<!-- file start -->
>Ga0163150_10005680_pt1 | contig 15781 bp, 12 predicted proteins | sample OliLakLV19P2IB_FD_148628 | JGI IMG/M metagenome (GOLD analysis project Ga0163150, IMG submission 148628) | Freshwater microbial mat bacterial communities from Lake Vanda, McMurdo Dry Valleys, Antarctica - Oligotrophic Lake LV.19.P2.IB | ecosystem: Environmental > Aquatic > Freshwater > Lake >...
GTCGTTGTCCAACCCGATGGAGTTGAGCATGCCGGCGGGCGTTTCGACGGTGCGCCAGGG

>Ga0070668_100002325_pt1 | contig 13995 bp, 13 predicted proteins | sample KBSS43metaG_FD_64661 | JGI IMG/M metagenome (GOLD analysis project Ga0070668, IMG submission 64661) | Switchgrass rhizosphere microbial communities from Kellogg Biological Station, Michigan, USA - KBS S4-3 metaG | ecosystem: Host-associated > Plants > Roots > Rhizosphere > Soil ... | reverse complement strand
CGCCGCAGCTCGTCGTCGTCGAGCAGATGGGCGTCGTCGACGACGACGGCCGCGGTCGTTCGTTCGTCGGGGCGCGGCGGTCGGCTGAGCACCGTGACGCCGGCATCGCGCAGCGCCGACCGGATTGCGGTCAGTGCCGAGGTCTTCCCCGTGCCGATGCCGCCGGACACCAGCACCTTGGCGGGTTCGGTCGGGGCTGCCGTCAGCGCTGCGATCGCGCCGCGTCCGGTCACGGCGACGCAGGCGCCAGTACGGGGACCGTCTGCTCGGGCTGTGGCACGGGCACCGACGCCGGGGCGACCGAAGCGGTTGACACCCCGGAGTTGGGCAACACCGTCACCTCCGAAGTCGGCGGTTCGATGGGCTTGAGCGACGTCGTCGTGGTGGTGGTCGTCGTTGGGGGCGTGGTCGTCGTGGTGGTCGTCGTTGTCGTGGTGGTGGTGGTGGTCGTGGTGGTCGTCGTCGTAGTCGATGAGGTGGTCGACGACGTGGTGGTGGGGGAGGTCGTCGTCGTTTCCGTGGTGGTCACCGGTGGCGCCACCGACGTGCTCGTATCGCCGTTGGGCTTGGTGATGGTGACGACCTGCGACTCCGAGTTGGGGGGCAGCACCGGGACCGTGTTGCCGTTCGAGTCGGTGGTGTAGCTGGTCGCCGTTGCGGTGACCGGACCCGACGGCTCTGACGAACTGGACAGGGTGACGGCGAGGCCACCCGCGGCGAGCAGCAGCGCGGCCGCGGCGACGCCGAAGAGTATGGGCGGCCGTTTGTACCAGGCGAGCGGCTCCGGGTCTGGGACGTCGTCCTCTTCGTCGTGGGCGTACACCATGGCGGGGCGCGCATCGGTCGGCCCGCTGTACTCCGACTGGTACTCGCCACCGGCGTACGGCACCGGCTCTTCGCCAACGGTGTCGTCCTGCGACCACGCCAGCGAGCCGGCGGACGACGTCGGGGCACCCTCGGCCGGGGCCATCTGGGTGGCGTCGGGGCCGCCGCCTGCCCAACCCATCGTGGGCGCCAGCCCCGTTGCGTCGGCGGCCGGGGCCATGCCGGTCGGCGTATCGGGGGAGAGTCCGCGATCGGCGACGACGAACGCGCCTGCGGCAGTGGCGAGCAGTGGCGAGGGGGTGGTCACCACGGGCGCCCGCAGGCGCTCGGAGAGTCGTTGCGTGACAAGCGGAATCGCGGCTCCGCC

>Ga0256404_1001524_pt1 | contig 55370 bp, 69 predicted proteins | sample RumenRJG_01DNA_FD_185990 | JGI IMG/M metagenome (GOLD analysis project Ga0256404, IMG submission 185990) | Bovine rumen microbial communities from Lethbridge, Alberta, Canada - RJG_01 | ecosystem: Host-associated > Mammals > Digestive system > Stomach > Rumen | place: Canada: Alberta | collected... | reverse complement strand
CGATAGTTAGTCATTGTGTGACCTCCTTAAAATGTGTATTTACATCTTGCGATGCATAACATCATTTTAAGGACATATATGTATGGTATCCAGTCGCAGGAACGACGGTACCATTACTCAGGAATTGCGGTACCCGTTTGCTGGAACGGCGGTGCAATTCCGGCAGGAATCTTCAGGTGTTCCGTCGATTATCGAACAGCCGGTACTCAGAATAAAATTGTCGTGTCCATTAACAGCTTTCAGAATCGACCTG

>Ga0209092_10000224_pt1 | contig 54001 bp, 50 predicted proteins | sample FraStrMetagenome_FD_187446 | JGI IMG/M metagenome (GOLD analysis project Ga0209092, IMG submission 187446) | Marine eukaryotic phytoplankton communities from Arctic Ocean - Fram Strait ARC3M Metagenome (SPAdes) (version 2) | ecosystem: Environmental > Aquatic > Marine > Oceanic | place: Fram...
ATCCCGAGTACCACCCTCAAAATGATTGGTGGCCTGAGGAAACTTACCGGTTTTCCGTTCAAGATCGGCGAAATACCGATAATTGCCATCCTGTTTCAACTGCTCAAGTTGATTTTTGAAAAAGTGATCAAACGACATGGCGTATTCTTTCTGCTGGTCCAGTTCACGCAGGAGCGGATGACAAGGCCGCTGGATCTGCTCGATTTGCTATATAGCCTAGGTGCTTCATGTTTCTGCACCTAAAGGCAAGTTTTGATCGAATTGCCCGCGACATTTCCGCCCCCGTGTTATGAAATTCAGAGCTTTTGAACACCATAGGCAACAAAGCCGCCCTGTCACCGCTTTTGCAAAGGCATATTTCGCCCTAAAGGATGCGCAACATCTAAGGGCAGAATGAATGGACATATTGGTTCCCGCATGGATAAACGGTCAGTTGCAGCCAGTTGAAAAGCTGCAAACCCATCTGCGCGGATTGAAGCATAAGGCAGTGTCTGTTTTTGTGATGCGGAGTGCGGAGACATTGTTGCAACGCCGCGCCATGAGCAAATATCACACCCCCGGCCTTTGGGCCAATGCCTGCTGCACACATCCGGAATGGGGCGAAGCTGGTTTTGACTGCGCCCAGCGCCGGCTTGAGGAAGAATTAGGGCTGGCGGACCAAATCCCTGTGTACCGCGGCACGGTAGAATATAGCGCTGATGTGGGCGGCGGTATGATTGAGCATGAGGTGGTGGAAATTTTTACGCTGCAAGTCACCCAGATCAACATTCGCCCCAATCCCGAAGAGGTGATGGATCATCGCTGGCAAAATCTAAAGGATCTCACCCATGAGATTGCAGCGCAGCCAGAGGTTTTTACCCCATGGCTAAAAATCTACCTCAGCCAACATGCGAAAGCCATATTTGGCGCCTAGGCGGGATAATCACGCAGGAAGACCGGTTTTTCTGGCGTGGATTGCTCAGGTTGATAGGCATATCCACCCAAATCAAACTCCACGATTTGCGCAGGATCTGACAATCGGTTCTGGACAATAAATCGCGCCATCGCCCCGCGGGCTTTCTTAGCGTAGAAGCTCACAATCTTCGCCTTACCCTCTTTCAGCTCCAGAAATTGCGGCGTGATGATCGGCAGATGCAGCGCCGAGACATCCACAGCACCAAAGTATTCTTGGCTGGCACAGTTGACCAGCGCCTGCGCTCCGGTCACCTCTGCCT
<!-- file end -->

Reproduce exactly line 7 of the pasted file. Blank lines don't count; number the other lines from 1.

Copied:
>Ga0209092_10000224_pt1 | contig 54001 bp, 50 predicted proteins | sample FraStrMetagenome_FD_187446 | JGI IMG/M metagenome (GOLD analysis project Ga0209092, IMG submission 187446) | Marine eukaryotic phytoplankton communities from Arctic Ocean - Fram Strait ARC3M Metagenome (SPAdes) (version 2) | ecosystem: Environmental > Aquatic > Marine > Oceanic | place: Fram...